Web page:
Shooting the Fight Science show was a great experience! When we entered the studio, I was first amazed at how they could do so much in a limited space but that must be nature of the industry. It was neat to see all the studio and set equipment used for shooting, but what most impressed me was how the workers were able to change or assemble the required items in such a short amount of time. For the segment that highlighted my “Fighter Pilot” strengths, they brought in a gyroscope used at fairs, easy. The following day for the segment that highlighted the Army Ranger’s strengths, the set workers built a complete altitude chamber overnight complete with a climbing wall inside it and a special door to shoot an M-16 out of, it was impressive and intimidating when they told me how the events of the day would unfold. I couldn’t believe anyone could have made anything like this in such a short amount of time, kudos to the set workers.
My experiences with the two “experiments” were very unique and couldn’t have been farther apart from one another. The Gyroscope tailored to highlight my strengths did just that and was fun and enjoyable to me. I suppose that is why each of us is a professional at the top of our game in the area of our expertise. When they spun the gyroscope up to its maximum speed on me, it was a lot like going on an aerobatic flight in a high performance aircraft with someone else flying and me in the passenger seat, I had no control of the sequence of events but still enjoyed it quite a lot. It wasn’t difficult, rather just a lot of fun! In stark contrast was my experience on the climbing wall in the altitude chamber. This was totally out of my comfort zone both in high altitude operations and on a climbing wall. As a pilot, we are always on oxygen when operating at high altitudes, so oxygen starvation is not something we are used to at all. Add to that a climbing wall, which I have never done, and that makes for a very demoralizing experience…it kicked my butt. It gave me an immense amount of respect for our troops on the ground, that operate day in and day out in such harsh environments.
Sports Physiologist David Sandler talks about working with Special Ops soldiers on the show.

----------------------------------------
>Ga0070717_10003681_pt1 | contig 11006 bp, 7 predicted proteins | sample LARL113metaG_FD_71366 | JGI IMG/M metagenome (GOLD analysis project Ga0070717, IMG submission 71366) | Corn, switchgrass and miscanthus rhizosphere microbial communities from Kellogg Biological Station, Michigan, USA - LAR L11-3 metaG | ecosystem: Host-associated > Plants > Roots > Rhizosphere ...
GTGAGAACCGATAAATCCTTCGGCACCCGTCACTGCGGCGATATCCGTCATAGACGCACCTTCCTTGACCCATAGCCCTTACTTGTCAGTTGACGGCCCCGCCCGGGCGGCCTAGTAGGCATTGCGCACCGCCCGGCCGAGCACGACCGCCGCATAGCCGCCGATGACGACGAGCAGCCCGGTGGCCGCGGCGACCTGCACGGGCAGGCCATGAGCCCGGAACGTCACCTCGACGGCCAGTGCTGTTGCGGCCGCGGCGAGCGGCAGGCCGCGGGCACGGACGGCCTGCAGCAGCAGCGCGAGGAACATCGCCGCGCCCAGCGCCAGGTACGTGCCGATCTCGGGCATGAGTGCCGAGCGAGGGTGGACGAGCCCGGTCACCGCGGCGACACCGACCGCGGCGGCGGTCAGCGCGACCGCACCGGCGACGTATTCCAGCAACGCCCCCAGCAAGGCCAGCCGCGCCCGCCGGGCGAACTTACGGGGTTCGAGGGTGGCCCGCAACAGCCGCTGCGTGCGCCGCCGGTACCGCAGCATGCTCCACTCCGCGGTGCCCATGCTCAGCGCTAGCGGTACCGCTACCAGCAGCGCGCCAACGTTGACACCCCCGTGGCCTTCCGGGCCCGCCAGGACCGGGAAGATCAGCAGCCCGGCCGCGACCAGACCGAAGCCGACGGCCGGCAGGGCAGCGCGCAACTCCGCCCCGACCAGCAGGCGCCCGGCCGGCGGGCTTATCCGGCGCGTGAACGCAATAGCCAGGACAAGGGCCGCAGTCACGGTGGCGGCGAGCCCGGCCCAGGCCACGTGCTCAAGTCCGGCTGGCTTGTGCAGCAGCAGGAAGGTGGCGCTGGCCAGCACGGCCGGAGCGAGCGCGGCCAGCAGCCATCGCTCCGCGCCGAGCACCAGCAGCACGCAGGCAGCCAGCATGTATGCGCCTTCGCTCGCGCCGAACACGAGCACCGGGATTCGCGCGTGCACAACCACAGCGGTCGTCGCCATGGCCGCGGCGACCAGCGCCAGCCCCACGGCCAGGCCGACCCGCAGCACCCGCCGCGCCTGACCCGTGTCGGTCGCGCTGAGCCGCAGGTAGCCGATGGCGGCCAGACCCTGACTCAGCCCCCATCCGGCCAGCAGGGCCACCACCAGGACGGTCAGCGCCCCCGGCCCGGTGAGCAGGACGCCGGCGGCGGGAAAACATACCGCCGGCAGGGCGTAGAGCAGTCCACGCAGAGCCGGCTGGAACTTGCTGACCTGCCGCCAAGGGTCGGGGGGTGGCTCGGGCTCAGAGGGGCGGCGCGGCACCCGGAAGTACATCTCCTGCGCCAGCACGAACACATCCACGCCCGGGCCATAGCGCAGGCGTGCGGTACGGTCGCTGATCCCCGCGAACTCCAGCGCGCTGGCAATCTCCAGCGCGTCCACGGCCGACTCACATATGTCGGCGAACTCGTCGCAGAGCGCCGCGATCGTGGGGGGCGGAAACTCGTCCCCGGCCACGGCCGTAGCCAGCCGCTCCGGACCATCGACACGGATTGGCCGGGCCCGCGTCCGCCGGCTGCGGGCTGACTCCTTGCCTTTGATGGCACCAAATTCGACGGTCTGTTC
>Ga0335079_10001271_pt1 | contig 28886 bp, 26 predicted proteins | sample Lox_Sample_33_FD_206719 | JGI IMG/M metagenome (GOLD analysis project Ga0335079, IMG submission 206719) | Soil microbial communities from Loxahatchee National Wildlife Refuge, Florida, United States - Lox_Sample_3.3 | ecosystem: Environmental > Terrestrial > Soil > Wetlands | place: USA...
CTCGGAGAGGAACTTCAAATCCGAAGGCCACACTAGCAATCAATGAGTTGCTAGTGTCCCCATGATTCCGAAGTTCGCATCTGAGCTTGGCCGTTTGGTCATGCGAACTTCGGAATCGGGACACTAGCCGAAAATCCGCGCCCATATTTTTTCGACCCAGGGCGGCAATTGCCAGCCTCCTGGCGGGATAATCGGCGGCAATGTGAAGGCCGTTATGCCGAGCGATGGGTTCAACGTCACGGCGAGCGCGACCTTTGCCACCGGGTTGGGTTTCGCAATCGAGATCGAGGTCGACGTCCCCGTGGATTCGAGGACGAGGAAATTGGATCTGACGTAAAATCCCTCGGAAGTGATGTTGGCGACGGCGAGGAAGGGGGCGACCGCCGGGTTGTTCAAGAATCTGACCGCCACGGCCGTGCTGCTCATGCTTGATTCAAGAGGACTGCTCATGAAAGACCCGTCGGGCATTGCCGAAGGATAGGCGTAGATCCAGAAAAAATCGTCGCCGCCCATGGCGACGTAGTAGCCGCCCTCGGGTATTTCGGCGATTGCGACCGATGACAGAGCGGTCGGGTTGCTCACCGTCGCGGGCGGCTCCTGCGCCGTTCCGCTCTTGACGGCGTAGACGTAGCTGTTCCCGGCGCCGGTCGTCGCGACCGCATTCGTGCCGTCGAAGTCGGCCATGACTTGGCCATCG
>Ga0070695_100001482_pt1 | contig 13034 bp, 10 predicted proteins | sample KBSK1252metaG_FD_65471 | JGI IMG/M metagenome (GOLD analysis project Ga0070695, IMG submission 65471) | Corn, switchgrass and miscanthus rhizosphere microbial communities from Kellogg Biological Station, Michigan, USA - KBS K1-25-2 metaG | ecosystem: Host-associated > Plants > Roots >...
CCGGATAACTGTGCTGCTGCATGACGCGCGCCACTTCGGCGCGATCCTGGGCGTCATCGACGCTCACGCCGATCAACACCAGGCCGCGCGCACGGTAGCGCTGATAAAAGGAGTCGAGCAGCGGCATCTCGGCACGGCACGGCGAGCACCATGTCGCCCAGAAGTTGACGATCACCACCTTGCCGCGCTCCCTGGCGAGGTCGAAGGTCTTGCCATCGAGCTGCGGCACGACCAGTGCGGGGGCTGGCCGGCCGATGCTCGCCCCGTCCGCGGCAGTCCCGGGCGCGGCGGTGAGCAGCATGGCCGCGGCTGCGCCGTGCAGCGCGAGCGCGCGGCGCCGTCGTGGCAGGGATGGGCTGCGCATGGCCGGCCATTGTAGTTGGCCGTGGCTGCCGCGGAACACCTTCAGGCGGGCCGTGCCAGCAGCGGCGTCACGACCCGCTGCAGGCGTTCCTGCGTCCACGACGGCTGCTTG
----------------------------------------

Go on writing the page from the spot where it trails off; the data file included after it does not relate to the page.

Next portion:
Without a doubt, some of the most amazing physiological feats are performed by members of Special Operations Forces. As I continue to work with and test the limits of Special Operatives, the more I am impressed with how much the human body can handle. Whether it is extreme environments, awkward situations, or fighting to save lives, Special Ops Soldiers abilities are off the charts. I have worked with hundreds of elite athletes and these soldiers can stand toe to toe with best.
The drown proofing water test showed amazing self preservation and drive as we kept piling on weight and Stew kept pushing himself harder. The altitude simulation test was showed that both physical preparation of our Army Ranger Jeff, through hard training and determination held the keys to survival. Most impressive is that the air at 20,000 feet was “thin” and it made breathing without exercise difficult let alone a very tough climbing task. The gyro simulator was a true task of focus. Just watching the gyro go around made me sick, so for Russ to handle that many flips and spins for that long, proves that humans can push their toleration threshold way beyond the usual limits. The sniper showed just how devastating precision training can be. The ability to focus and screen out everything except the target took shooting to whole new level. To pick one best or most impressive would be hard as each challenged human limits but required specific skills with years of training and tremendous physiological adaptation. Everything was both a learning experience and fun to watch. I am glad I had a front row seat!